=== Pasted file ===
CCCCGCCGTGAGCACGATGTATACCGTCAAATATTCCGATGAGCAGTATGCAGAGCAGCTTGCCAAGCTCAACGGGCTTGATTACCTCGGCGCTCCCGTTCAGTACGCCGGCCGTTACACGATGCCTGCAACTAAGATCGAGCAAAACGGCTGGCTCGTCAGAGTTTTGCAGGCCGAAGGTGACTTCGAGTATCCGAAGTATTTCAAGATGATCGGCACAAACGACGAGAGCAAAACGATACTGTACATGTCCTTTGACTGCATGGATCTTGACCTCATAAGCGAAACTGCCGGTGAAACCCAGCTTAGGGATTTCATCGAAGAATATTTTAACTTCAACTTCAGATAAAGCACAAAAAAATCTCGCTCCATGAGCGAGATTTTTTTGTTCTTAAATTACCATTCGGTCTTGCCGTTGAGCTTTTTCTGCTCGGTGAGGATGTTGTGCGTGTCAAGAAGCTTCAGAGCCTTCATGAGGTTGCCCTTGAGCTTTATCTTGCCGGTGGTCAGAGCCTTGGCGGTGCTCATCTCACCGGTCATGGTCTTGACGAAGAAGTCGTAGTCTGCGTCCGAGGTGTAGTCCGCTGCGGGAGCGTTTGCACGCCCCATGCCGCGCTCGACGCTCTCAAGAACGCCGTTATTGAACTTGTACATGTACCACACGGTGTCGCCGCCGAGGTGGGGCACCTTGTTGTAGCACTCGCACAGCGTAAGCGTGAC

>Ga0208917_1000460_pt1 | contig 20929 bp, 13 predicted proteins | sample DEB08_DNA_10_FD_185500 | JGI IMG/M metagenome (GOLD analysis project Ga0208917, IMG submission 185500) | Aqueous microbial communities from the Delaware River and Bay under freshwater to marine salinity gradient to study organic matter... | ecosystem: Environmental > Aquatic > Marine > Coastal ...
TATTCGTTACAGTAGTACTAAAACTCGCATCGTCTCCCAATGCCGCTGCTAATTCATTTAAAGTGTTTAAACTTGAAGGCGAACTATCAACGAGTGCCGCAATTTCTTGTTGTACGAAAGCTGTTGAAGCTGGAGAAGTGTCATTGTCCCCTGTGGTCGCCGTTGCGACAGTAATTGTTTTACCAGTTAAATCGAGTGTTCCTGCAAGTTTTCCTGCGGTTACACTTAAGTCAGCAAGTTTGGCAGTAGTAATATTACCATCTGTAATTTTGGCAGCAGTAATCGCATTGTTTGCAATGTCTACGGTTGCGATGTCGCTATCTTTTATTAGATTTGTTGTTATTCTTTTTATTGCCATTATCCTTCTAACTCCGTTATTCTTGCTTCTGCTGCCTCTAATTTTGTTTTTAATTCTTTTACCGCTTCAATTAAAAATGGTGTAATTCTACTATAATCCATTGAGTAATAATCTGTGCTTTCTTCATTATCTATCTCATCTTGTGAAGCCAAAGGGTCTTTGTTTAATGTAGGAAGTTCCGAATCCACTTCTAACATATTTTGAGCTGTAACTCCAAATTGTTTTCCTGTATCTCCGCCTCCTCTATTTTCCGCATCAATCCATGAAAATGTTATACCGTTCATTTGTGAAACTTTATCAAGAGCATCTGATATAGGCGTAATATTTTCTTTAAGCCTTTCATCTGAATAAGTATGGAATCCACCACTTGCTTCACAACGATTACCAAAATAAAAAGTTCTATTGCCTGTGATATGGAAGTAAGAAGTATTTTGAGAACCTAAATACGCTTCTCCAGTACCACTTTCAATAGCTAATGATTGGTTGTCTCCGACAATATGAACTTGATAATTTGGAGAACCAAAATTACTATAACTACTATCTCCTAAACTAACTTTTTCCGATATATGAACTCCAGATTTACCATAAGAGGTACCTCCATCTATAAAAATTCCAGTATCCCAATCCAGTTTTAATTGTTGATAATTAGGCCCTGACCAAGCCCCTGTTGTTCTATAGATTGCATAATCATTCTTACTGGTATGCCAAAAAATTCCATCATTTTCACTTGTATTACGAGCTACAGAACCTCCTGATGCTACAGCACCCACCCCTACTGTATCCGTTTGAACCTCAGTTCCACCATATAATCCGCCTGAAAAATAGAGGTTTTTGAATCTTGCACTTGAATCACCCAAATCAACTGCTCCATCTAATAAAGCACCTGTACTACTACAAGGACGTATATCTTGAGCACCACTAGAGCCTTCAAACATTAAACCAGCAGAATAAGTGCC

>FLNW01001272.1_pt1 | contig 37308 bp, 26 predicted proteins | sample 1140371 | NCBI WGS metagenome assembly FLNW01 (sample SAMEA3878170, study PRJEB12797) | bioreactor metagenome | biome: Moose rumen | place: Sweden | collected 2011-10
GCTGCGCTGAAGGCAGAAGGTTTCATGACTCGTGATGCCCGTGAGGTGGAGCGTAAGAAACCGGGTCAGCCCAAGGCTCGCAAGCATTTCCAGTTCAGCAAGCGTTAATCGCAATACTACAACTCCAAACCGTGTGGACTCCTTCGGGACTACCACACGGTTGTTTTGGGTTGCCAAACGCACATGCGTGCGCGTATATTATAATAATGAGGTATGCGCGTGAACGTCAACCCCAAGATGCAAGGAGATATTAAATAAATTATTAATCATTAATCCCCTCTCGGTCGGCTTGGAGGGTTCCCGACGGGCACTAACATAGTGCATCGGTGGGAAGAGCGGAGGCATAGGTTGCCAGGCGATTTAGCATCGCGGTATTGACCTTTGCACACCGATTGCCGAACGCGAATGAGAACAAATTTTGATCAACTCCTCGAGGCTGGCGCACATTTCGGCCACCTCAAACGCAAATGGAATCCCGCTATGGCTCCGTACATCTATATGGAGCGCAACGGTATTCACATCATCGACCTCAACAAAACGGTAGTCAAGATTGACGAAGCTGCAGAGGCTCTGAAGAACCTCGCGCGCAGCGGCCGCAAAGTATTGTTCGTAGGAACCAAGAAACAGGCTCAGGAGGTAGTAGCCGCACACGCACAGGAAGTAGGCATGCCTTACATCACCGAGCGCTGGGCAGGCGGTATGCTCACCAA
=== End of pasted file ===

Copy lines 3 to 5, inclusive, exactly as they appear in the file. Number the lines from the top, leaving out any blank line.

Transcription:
TATTCGTTACAGTAGTACTAAAACTCGCATCGTCTCCCAATGCCGCTGCTAATTCATTTAAAGTGTTTAAACTTGAAGGCGAACTATCAACGAGTGCCGCAATTTCTTGTTGTACGAAAGCTGTTGAAGCTGGAGAAGTGTCATTGTCCCCTGTGGTCGCCGTTGCGACAGTAATTGTTTTACCAGTTAAATCGAGTGTTCCTGCAAGTTTTCCTGCGGTTACACTTAAGTCAGCAAGTTTGGCAGTAGTAATATTACCATCTGTAATTTTGGCAGCAGTAATCGCATTGTTTGCAATGTCTACGGTTGCGATGTCGCTATCTTTTATTAGATTTGTTGTTATTCTTTTTATTGCCATTATCCTTCTAACTCCGTTATTCTTGCTTCTGCTGCCTCTAATTTTGTTTTTAATTCTTTTACCGCTTCAATTAAAAATGGTGTAATTCTACTATAATCCATTGAGTAATAATCTGTGCTTTCTTCATTATCTATCTCATCTTGTGAAGCCAAAGGGTCTTTGTTTAATGTAGGAAGTTCCGAATCCACTTCTAACATATTTTGAGCTGTAACTCCAAATTGTTTTCCTGTATCTCCGCCTCCTCTATTTTCCGCATCAATCCATGAAAATGTTATACCGTTCATTTGTGAAACTTTATCAAGAGCATCTGATATAGGCGTAATATTTTCTTTAAGCCTTTCATCTGAATAAGTATGGAATCCACCACTTGCTTCACAACGATTACCAAAATAAAAAGTTCTATTGCCTGTGATATGGAAGTAAGAAGTATTTTGAGAACCTAAATACGCTTCTCCAGTACCACTTTCAATAGCTAATGATTGGTTGTCTCCGACAATATGAACTTGATAATTTGGAGAACCAAAATTACTATAACTACTATCTCCTAAACTAACTTTTTCCGATATATGAACTCCAGATTTACCATAAGAGGTACCTCCATCTATAAAAATTCCAGTATCCCAATCCAGTTTTAATTGTTGATAATTAGGCCCTGACCAAGCCCCTGTTGTTCTATAGATTGCATAATCATTCTTACTGGTATGCCAAAAAATTCCATCATTTTCACTTGTATTACGAGCTACAGAACCTCCTGATGCTACAGCACCCACCCCTACTGTATCCGTTTGAACCTCAGTTCCACCATATAATCCGCCTGAAAAATAGAGGTTTTTGAATCTTGCACTTGAATCACCCAAATCAACTGCTCCATCTAATAAAGCACCTGTACTACTACAAGGACGTATATCTTGAGCACCACTAGAGCCTTCAAACATTAAACCAGCAGAATAAGTGCC

>FLNW01001272.1_pt1 | contig 37308 bp, 26 predicted proteins | sample 1140371 | NCBI WGS metagenome assembly FLNW01 (sample SAMEA3878170, study PRJEB12797) | bioreactor metagenome | biome: Moose rumen | place: Sweden | collected 2011-10
GCTGCGCTGAAGGCAGAAGGTTTCATGACTCGTGATGCCCGTGAGGTGGAGCGTAAGAAACCGGGTCAGCCCAAGGCTCGCAAGCATTTCCAGTTCAGCAAGCGTTAATCGCAATACTACAACTCCAAACCGTGTGGACTCCTTCGGGACTACCACACGGTTGTTTTGGGTTGCCAAACGCACATGCGTGCGCGTATATTATAATAATGAGGTATGCGCGTGAACGTCAACCCCAAGATGCAAGGAGATATTAAATAAATTATTAATCATTAATCCCCTCTCGGTCGGCTTGGAGGGTTCCCGACGGGCACTAACATAGTGCATCGGTGGGAAGAGCGGAGGCATAGGTTGCCAGGCGATTTAGCATCGCGGTATTGACCTTTGCACACCGATTGCCGAACGCGAATGAGAACAAATTTTGATCAACTCCTCGAGGCTGGCGCACATTTCGGCCACCTCAAACGCAAATGGAATCCCGCTATGGCTCCGTACATCTATATGGAGCGCAACGGTATTCACATCATCGACCTCAACAAAACGGTAGTCAAGATTGACGAAGCTGCAGAGGCTCTGAAGAACCTCGCGCGCAGCGGCCGCAAAGTATTGTTCGTAGGAACCAAGAAACAGGCTCAGGAGGTAGTAGCCGCACACGCACAGGAAGTAGGCATGCCTTACATCACCGAGCGCTGGGCAGGCGGTATGCTCACCAA